Director Rian Johnson (Brick, The Brothers Bloom) has a penchant for taking on a high-concept and making it human and relatable. Brick, his hard-boiled noir (replete with highly stylized dialogue) set in a contemporary high school, should have been a ridiculous mess. But Johnson’s self-assured style and ability to draw excellent performances out of his actors overcame the many hurdles in that movie. In Looper, Johnson re-unites with Brick star Joseph Gordon-Levitt as a time-traveling hitman—known as a “looper”— who is tasked with killing his future self (Bruce Willis). What sounds like an episode of The Twilight Zone manages to succeed because it creates a tightly-drawn world that it explains in clever, quick strokes (the impact of having two versions of the same person is brought into frightening focus in a scene where a looper slowly disintegrates as his older incarnation is violently tortured). The action is excellent, the relationships are real and engaging and—in perhaps the film’s greatest feat—Johnson manages to coax a nuanced performance out of human cardboard cutout Bruce Willis.


Listen, I’m sick of found footage movies. The success of movies like Paranormal Activity and Cloverfield has led to a glut of unlikely movies that go out of their way to justify an intimate, handheld style. Despite my increasing disdain for the style, Chronicle manages to squeeze some milk from the found footage stone. Scripted by Max Landis (of the John Landis Landis’s), Chronicle tells the story of a high school loner who stumbles upon some kind of alien artifact and—along with his brother and the surprisingly genuine star quarterback—gains telekinetic powers. Unfortunately his depression and unstable relationship with his abusive father lead him down a dark path.

Chronicle works because of the genuine care it has for its characters. Even as it navigates familiar high school drama clichés it manages to make smart choices to subvert the viewers’ expectations, especially in the way it treats the mega-popular jock Steve (Michael B. Jordan), whose refreshing affability never falters. It also manages to manipulate it’s found footage conceit in a way that comes across as fresh and intimate instead of trendy and manipulative.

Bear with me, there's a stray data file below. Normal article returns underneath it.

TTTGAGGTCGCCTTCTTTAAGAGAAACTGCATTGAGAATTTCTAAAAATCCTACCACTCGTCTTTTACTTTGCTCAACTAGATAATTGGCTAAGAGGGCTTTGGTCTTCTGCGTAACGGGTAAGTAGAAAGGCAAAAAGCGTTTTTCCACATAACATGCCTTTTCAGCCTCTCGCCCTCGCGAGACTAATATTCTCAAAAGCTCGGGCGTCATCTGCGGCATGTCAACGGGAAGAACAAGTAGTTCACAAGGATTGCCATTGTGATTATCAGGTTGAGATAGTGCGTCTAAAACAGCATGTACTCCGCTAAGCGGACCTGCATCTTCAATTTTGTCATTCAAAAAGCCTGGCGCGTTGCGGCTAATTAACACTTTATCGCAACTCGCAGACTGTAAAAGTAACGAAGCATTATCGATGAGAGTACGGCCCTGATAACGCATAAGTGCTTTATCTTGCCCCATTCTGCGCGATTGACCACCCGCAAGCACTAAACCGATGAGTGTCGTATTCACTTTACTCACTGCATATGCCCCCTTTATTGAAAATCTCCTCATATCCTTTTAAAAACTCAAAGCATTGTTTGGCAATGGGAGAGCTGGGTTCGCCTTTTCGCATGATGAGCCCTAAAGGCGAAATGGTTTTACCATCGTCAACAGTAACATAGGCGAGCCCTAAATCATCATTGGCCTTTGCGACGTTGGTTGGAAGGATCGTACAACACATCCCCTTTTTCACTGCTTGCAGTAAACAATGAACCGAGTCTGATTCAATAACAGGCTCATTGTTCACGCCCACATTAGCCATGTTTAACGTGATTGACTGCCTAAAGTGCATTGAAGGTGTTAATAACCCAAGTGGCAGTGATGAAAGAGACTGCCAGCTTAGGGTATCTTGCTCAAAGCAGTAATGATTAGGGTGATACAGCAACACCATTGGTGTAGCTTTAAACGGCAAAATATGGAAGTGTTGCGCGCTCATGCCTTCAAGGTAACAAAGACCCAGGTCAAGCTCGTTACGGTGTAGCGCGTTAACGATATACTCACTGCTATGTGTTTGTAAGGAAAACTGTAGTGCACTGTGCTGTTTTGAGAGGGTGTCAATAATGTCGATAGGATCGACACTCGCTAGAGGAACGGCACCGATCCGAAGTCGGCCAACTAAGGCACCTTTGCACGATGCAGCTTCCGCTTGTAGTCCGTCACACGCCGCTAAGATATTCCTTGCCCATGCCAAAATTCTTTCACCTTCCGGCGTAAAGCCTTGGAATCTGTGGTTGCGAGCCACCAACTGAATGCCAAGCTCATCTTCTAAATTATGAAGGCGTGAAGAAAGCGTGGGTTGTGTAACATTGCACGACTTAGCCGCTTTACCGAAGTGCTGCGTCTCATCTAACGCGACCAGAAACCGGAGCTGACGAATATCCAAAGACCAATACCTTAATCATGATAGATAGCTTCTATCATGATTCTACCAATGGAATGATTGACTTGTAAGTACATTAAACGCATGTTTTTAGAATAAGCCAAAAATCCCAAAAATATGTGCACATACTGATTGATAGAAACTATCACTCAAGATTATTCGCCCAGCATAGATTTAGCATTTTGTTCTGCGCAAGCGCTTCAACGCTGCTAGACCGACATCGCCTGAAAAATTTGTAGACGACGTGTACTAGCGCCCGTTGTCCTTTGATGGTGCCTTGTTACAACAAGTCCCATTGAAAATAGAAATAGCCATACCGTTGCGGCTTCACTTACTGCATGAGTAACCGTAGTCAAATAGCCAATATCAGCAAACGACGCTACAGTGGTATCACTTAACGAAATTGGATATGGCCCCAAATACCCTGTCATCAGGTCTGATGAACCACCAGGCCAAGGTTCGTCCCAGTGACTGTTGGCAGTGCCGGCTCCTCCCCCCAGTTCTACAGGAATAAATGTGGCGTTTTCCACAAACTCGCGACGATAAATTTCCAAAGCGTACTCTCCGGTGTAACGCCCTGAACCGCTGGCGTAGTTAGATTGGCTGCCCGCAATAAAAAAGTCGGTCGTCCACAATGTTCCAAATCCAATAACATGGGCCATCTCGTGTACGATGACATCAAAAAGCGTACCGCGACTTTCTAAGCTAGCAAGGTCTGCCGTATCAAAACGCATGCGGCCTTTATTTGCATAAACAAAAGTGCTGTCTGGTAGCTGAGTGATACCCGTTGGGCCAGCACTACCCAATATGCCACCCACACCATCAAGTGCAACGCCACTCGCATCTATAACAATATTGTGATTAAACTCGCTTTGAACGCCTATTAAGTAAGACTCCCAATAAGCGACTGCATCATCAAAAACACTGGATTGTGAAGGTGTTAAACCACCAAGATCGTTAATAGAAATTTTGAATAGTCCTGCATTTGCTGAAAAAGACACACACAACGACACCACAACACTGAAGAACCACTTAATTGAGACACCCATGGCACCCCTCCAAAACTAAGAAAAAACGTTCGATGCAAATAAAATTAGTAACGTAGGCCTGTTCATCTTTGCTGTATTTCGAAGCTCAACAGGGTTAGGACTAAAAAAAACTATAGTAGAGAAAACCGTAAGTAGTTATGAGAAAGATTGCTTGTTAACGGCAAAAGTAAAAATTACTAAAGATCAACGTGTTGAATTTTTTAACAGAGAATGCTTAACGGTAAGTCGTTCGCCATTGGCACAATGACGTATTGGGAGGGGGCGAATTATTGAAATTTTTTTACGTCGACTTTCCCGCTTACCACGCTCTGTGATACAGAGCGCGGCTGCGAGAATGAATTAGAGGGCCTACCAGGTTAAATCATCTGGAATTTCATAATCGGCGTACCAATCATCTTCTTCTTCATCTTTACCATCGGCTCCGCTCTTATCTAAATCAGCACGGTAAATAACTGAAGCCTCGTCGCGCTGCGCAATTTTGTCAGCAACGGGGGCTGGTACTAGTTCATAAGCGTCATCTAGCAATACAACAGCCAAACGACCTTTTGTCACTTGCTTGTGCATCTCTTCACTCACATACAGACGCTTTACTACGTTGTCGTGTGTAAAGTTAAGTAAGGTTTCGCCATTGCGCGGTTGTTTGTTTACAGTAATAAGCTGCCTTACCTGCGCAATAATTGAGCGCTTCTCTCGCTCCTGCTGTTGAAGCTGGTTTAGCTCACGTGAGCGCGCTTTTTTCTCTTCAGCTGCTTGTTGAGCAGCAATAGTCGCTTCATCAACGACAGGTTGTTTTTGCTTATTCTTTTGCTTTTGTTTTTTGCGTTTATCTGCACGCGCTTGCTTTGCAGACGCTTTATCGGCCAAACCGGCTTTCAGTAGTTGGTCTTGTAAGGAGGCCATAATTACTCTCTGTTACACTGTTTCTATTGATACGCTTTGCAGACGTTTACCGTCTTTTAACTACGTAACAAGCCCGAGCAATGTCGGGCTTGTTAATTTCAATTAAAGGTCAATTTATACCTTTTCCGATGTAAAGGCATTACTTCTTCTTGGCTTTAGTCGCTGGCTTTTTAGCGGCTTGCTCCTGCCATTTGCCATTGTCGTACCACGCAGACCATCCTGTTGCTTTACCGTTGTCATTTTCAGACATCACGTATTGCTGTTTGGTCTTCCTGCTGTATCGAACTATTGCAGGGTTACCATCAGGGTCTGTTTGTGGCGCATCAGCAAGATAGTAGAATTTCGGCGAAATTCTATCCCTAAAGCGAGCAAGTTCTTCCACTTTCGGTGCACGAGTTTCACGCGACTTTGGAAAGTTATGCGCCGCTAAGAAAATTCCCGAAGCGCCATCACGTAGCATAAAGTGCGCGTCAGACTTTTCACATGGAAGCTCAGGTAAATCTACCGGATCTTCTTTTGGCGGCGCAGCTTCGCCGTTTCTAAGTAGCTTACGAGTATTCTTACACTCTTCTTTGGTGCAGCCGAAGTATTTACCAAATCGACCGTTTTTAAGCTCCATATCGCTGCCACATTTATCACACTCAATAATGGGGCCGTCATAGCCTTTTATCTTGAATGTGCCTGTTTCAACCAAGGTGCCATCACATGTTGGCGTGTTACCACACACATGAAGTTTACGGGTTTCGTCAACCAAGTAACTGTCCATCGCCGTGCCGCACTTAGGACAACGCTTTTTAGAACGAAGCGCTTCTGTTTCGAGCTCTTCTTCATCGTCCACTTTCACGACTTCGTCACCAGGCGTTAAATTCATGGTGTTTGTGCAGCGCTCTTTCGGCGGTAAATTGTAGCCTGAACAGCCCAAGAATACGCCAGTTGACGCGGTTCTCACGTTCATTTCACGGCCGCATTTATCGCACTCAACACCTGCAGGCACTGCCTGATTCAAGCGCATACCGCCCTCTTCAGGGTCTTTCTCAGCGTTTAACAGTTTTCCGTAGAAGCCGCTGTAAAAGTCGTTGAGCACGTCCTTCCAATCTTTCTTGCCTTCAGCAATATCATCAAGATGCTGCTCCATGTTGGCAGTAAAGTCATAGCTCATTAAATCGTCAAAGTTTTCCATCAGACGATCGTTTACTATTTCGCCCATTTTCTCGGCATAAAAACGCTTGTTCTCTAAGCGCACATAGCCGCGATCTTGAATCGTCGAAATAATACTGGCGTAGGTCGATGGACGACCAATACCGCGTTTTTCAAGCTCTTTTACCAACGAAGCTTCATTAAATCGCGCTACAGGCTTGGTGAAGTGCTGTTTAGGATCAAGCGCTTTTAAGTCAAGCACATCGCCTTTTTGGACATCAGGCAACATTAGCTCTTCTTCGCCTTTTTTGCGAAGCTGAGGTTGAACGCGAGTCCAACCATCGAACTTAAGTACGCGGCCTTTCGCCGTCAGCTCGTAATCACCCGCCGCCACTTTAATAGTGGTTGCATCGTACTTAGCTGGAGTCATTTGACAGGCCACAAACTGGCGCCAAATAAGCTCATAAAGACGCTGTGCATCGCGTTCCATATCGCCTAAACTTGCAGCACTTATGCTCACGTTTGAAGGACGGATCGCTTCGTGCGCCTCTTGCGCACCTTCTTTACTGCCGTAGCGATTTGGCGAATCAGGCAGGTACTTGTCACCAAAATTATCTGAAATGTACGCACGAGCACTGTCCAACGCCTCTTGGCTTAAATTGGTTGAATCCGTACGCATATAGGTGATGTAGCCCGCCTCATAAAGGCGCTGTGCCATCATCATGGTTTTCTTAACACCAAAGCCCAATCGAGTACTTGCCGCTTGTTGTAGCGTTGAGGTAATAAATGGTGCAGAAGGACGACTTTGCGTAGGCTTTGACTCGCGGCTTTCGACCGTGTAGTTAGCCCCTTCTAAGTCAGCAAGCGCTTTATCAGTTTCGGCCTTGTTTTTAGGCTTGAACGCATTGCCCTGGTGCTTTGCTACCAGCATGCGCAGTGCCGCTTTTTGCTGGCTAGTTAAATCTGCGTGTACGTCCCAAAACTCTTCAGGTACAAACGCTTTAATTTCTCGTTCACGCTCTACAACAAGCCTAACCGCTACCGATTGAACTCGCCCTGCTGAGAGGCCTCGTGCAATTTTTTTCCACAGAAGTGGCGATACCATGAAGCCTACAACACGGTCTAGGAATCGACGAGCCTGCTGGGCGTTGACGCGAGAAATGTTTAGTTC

21 Jump Street

2012 has been a banner year for Channing Tatum. Once considered a generic straight-jawed teen idol after roles in oatmeal fare like Step Up and G.I. Joe, he broke out of his buff shell with a shockingly funny role in 21 Jump Street. Paired up with capable co-star Jonah Hill, Channing Tatum is a revelation as a brawny undercover cop fighting against his niche. The movie is well-aware of how ridiculous its plot is—30-something cops going undercover in a high school to stop a drug ring being run by James Franco’s hipster younger brother—and manages to ground its silliness with a witty script, a cast of talented comedy stars and—most importantly,  the phenomenal chemistry between Tatum and Hill.

Honorable mentions: Cloud Atlas, Haywire, Goon, The Queen of Versailles.


SO Note: Shoot Micah a tweet @micahlef and complain that he omitted Twilight Breaking Dawn Part 2 from his list.